This is too bad because so much about this production was admirable, and hearing two performances helped me to realize more of what was good that does not come immediately to the surface. Patricia Racette was fiery and yet coldly calculating as Leslie Crosbie, with a shattering command of the dramatically placed high notes that showed yet again how much better it is to craft an operatic role directly for a singer. Moravec reportedly modified the orchestration in rehearsal to allow her to be heard more clearly at quiet points, too. It is a role that fit her like a glove, because it was sized exactly for her considerable dramatic abilities, recently put to such memorable effect in Washington as Jenůfa and Ellen Orford. The rest of the cast mostly seemed like supporting roles, although there were excellent contributions from James Maddalena as Howard Joyce, the conflicted lawyer who gets Leslie acquitted, and Filipino tenor Rodell Rosel as the obsequious, effete Ong Chi Seng, Joyce's clerk who helps engineer the purchase of the troublesome letter.
Mika Shigematsu (Chinese Woman) in The Letter, Santa Fe Opera, 2009 (photo by Ken Howard)
The real star of the show in many ways was the staging by Jonathan Kent, who directed equally gorgeous productions of Le Nozze di Figaro and The Tempest at Santa Fe. Instead of his former partner, set and costume designer Paul Brown, Kent worked here with scenic designer Hildegard Bechtler, who created a two-walled set with folding or extending arms that created backdrops for the courtroom, the jail, and Joyce's office. Period costumes by fashion designer Tom Ford were all attractive, especially the gowns for Racette and the traditional dress for the Chinese Woman, with her bangles and long fingernails. What really made this staging look like film noir was the moody lighting of Duane Schuler, blue and sepia that deadened the set and costumes into a bleak black and white, casting many shadows from the rotating fans and louvered windows.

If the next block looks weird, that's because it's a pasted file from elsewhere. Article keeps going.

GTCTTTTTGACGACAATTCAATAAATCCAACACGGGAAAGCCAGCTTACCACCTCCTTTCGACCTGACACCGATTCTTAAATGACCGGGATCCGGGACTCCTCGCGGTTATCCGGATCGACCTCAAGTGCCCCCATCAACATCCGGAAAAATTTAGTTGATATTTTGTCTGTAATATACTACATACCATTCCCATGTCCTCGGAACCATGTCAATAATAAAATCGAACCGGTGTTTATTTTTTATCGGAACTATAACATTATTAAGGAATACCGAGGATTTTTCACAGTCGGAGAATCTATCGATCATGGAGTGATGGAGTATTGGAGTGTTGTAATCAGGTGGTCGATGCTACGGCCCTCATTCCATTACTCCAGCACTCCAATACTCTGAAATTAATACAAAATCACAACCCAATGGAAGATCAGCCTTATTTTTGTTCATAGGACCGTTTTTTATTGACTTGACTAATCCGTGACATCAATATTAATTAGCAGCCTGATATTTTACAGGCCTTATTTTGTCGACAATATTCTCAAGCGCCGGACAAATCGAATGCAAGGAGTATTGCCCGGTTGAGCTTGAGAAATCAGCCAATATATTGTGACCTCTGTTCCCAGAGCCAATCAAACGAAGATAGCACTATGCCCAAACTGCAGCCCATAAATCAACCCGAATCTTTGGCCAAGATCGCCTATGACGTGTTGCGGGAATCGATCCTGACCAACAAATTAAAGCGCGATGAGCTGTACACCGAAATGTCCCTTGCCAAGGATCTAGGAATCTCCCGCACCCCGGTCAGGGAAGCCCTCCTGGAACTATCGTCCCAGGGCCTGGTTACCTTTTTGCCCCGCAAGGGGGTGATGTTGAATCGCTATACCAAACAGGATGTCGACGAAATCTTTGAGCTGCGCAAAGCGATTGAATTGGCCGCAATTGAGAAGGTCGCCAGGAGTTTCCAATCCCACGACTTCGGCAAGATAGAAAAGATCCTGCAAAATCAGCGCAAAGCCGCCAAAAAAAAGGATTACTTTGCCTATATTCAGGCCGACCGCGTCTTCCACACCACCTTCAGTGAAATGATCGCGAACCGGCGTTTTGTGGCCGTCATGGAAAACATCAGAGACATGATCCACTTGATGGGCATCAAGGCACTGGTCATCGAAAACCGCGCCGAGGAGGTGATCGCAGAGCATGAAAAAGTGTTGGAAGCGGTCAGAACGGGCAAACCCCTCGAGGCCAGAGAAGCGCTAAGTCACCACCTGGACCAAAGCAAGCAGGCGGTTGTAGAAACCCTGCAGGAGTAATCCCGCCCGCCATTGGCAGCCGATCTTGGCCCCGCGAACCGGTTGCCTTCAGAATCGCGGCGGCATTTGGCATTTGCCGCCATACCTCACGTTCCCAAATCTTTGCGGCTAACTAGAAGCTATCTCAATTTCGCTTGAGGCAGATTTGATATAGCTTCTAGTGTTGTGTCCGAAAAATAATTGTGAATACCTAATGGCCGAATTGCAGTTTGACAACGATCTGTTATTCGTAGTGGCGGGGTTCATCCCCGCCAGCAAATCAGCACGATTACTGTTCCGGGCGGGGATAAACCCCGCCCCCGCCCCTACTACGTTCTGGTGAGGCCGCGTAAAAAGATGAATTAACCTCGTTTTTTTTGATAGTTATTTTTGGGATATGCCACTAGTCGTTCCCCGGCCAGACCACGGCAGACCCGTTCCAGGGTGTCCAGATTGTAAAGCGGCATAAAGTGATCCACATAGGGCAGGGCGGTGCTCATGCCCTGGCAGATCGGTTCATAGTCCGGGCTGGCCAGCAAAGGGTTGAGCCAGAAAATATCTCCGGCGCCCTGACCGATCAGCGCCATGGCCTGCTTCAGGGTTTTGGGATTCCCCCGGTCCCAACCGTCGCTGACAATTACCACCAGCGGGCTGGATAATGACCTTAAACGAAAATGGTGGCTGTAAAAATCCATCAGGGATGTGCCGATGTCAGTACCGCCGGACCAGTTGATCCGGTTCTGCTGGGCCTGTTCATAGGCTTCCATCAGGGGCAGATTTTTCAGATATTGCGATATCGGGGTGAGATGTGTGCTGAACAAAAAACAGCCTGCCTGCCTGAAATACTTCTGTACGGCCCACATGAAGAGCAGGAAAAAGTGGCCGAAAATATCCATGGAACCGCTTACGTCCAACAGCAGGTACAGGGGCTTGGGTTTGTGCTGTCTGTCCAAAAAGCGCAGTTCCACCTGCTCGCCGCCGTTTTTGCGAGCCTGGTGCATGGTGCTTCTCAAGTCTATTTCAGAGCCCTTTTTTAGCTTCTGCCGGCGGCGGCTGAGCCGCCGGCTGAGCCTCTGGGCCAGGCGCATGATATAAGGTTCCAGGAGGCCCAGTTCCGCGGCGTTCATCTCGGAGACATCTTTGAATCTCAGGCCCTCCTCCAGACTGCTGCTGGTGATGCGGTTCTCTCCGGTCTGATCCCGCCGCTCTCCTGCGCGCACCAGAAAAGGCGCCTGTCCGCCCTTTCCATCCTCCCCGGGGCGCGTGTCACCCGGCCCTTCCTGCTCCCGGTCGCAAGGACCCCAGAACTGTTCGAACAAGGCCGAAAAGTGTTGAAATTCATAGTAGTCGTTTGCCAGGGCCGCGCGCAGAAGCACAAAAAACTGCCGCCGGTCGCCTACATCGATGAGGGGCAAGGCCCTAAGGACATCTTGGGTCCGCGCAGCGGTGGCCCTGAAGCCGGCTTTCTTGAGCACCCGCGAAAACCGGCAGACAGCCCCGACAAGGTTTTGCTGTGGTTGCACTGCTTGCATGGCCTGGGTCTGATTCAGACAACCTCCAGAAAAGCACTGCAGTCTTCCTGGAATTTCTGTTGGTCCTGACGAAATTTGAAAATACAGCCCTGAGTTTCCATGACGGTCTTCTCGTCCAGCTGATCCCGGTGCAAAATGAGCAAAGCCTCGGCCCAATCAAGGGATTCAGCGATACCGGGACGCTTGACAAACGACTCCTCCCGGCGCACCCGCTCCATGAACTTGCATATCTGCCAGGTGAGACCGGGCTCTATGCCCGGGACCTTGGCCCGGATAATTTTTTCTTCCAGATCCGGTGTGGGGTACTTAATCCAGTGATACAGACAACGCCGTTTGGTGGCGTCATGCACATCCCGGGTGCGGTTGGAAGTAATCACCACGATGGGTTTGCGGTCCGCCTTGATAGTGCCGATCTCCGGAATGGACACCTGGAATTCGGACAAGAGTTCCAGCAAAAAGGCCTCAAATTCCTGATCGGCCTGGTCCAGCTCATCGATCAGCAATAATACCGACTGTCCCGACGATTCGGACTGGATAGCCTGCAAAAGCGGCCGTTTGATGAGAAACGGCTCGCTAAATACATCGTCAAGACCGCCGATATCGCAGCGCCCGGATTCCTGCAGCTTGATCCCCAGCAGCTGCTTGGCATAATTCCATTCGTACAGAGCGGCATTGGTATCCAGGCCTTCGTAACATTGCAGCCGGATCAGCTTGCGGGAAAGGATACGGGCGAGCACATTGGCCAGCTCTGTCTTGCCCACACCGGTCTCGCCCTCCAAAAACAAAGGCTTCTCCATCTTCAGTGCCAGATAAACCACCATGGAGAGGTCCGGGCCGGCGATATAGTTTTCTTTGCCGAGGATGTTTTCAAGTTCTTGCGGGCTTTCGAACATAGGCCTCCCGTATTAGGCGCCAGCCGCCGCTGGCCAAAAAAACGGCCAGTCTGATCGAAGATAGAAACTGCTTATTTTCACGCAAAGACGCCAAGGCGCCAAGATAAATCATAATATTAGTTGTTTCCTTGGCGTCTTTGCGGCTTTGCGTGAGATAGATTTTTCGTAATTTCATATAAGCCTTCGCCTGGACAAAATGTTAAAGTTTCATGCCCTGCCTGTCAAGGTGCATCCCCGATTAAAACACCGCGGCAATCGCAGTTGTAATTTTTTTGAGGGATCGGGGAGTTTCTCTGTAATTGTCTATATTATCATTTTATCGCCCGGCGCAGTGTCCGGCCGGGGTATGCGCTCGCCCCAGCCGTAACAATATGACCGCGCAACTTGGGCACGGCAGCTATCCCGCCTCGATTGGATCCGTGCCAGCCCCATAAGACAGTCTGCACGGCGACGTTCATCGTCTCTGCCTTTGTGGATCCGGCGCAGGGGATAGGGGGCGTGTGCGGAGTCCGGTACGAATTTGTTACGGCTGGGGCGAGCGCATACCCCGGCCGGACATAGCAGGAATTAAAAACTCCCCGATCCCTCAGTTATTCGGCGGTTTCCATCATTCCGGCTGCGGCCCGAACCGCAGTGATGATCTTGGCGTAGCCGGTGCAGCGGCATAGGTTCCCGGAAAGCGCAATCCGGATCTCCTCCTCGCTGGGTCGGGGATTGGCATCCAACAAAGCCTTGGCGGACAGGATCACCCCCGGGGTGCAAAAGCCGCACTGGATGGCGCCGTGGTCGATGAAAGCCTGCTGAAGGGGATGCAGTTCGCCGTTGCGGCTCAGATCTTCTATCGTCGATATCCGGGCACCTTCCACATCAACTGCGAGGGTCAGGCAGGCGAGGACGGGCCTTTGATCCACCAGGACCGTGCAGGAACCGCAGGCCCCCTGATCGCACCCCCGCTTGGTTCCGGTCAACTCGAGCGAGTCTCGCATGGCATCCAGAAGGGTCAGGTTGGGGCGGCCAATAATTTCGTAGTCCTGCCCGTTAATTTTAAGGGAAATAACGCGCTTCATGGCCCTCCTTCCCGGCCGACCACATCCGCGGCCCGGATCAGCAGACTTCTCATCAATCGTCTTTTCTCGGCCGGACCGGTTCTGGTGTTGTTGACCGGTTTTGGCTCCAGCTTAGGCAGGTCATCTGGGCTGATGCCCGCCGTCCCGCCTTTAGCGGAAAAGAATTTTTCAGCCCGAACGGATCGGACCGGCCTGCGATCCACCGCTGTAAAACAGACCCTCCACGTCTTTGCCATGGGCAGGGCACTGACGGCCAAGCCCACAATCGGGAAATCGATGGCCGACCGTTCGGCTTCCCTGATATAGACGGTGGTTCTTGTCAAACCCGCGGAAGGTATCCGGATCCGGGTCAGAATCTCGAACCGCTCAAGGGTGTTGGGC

George Loomis, Santa Fe Opera, New Mexico (Financial Times, August 10)
Scott Cantrell, Santa Fe Opera delivers a dead 'Letter' (Dallas Morning News, August 10)
Lawrence A. Johnson, Santa Fe Opera shoots and scores with stylish opera noir “The Letter” (Chicago Classical Review, August 5)
Allan Kozinn, Maugham’s ‘Letter’ of Duplicity, Staged as an Opera (New York Times, August 4)
Kyle MacMillan, Santa Fe Opera's "Letter" has everything — almost (Denver Post, July 30)
John Stege, A Night at the Cinema (Santa Fe Reporter, July 29)
Anne Midgette, In Santa Fe, Concepts Without Connections (Washington Post, July 27)
Craig Smith, 'The Letter' Evokes Dark Charm of a True Tale (Santa Fe New Mexican, July 27)
Deborah Baker, 'Opera noir' latest new offering at Santa Fe Opera (Associated Press, July 24)
Terry Teachout, A drama critic's turn to face the music (Los Angeles Times, July 19)
The Wagnerian touches noted in my preview are there but do not come across so blatantly in hearing, although the characterization of the erotic tattoo sung by Hammond to Leslie and heard repeatedly throughout the opera as Tristanesque is not an exaggeration. Other motifs stood out more clearly after a couple hearings of the score, including a repeated-note motif that signified obsession (or the anxiety of a beating heart), appearing for example in the final scene as Leslie moves toward suicide, and the prominent motif of rising fifths (a "tuning motif" introduced in the opening measures as E-B-C-B-F#-G-D-C) which might be associated with deceit. The score holds exceptional promise for Moravec's future as an opera composer.
Santa Fe Opera's world premiere production of The Letter will receive two more performances, on August 15 and 18.